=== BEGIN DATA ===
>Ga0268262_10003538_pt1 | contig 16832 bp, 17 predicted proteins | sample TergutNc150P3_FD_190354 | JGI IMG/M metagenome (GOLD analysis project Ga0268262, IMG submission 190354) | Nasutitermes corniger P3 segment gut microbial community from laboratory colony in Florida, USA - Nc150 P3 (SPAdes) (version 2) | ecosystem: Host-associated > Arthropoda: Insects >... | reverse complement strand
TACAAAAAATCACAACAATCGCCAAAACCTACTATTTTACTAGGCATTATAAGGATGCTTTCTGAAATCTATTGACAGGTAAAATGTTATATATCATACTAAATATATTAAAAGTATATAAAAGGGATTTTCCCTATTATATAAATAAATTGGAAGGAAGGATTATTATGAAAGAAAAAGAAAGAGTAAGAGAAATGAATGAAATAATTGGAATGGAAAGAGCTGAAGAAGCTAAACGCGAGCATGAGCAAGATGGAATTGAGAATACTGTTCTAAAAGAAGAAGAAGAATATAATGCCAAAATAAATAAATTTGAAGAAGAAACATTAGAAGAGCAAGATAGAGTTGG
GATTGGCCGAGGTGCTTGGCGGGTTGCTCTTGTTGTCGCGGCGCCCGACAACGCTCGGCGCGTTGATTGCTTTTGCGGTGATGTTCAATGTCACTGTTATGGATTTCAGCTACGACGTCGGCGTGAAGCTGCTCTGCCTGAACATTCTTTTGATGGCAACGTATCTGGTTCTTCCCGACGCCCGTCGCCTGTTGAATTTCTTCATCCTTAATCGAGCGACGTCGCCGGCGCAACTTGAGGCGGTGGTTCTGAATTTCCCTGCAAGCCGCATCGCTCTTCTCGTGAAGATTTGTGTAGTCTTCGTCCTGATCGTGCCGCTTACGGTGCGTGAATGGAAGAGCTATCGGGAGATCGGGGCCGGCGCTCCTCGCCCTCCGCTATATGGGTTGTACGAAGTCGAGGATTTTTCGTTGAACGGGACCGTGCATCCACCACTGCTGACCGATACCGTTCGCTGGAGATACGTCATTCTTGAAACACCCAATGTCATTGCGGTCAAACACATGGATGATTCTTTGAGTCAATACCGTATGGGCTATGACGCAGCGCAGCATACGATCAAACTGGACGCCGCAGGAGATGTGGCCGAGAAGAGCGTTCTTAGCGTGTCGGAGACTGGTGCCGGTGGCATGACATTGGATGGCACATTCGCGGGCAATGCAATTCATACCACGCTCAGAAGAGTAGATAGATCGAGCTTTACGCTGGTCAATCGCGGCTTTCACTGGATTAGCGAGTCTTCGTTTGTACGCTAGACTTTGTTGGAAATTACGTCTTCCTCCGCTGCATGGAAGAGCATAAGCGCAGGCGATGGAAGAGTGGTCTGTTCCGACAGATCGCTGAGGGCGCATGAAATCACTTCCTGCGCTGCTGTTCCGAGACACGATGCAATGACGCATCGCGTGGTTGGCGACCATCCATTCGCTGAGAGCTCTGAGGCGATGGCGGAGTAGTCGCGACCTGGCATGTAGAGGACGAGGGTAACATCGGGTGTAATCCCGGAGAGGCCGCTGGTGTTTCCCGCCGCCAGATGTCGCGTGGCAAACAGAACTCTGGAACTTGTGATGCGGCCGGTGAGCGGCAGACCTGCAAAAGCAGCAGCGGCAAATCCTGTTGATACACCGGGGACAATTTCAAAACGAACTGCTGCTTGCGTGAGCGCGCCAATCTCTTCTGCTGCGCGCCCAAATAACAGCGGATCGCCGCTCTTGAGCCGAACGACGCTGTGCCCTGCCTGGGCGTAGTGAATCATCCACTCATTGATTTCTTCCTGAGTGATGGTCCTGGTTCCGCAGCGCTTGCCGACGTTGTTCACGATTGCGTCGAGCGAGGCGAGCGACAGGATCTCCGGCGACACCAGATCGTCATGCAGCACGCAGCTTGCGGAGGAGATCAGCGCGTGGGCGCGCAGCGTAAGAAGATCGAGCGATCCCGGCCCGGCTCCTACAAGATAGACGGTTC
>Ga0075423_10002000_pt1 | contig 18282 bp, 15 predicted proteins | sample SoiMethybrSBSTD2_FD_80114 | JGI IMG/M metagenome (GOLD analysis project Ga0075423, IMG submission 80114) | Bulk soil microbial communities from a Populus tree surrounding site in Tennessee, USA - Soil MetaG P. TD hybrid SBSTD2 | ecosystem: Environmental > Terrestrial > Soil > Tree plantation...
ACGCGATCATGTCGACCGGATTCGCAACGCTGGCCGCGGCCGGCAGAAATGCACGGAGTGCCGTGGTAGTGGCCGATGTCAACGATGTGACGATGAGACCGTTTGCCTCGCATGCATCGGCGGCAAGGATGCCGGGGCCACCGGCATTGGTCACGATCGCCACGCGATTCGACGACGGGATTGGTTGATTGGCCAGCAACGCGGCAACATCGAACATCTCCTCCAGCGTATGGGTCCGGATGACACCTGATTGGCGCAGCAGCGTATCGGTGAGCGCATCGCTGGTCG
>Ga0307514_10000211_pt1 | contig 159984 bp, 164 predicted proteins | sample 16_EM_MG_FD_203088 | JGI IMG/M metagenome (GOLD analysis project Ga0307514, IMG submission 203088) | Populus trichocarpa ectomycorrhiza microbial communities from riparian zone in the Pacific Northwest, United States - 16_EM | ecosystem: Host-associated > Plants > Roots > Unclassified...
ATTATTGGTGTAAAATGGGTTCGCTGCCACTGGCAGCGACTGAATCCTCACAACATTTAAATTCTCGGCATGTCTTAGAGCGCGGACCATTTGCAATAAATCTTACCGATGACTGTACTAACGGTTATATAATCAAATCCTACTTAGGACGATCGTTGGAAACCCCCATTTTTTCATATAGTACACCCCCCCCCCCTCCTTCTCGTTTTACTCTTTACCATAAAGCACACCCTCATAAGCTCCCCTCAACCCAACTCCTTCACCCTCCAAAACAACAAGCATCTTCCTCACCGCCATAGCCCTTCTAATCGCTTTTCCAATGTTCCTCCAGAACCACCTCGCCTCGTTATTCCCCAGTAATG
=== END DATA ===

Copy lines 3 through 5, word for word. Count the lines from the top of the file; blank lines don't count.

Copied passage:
GATTGGCCGAGGTGCTTGGCGGGTTGCTCTTGTTGTCGCGGCGCCCGACAACGCTCGGCGCGTTGATTGCTTTTGCGGTGATGTTCAATGTCACTGTTATGGATTTCAGCTACGACGTCGGCGTGAAGCTGCTCTGCCTGAACATTCTTTTGATGGCAACGTATCTGGTTCTTCCCGACGCCCGTCGCCTGTTGAATTTCTTCATCCTTAATCGAGCGACGTCGCCGGCGCAACTTGAGGCGGTGGTTCTGAATTTCCCTGCAAGCCGCATCGCTCTTCTCGTGAAGATTTGTGTAGTCTTCGTCCTGATCGTGCCGCTTACGGTGCGTGAATGGAAGAGCTATCGGGAGATCGGGGCCGGCGCTCCTCGCCCTCCGCTATATGGGTTGTACGAAGTCGAGGATTTTTCGTTGAACGGGACCGTGCATCCACCACTGCTGACCGATACCGTTCGCTGGAGATACGTCATTCTTGAAACACCCAATGTCATTGCGGTCAAACACATGGATGATTCTTTGAGTCAATACCGTATGGGCTATGACGCAGCGCAGCATACGATCAAACTGGACGCCGCAGGAGATGTGGCCGAGAAGAGCGTTCTTAGCGTGTCGGAGACTGGTGCCGGTGGCATGACATTGGATGGCACATTCGCGGGCAATGCAATTCATACCACGCTCAGAAGAGTAGATAGATCGAGCTTTACGCTGGTCAATCGCGGCTTTCACTGGATTAGCGAGTCTTCGTTTGTACGCTAGACTTTGTTGGAAATTACGTCTTCCTCCGCTGCATGGAAGAGCATAAGCGCAGGCGATGGAAGAGTGGTCTGTTCCGACAGATCGCTGAGGGCGCATGAAATCACTTCCTGCGCTGCTGTTCCGAGACACGATGCAATGACGCATCGCGTGGTTGGCGACCATCCATTCGCTGAGAGCTCTGAGGCGATGGCGGAGTAGTCGCGACCTGGCATGTAGAGGACGAGGGTAACATCGGGTGTAATCCCGGAGAGGCCGCTGGTGTTTCCCGCCGCCAGATGTCGCGTGGCAAACAGAACTCTGGAACTTGTGATGCGGCCGGTGAGCGGCAGACCTGCAAAAGCAGCAGCGGCAAATCCTGTTGATACACCGGGGACAATTTCAAAACGAACTGCTGCTTGCGTGAGCGCGCCAATCTCTTCTGCTGCGCGCCCAAATAACAGCGGATCGCCGCTCTTGAGCCGAACGACGCTGTGCCCTGCCTGGGCGTAGTGAATCATCCACTCATTGATTTCTTCCTGAGTGATGGTCCTGGTTCCGCAGCGCTTGCCGACGTTGTTCACGATTGCGTCGAGCGAGGCGAGCGACAGGATCTCCGGCGACACCAGATCGTCATGCAGCACGCAGCTTGCGGAGGAGATCAGCGCGTGGGCGCGCAGCGTAAGAAGATCGAGCGATCCCGGCCCGGCTCCTACAAGATAGACGGTTC
>Ga0075423_10002000_pt1 | contig 18282 bp, 15 predicted proteins | sample SoiMethybrSBSTD2_FD_80114 | JGI IMG/M metagenome (GOLD analysis project Ga0075423, IMG submission 80114) | Bulk soil microbial communities from a Populus tree surrounding site in Tennessee, USA - Soil MetaG P. TD hybrid SBSTD2 | ecosystem: Environmental > Terrestrial > Soil > Tree plantation...
ACGCGATCATGTCGACCGGATTCGCAACGCTGGCCGCGGCCGGCAGAAATGCACGGAGTGCCGTGGTAGTGGCCGATGTCAACGATGTGACGATGAGACCGTTTGCCTCGCATGCATCGGCGGCAAGGATGCCGGGGCCACCGGCATTGGTCACGATCGCCACGCGATTCGACGACGGGATTGGTTGATTGGCCAGCAACGCGGCAACATCGAACATCTCCTCCAGCGTATGGGTCCGGATGACACCTGATTGGCGCAGCAGCGTATCGGTGAGCGCATCGCTGGTCG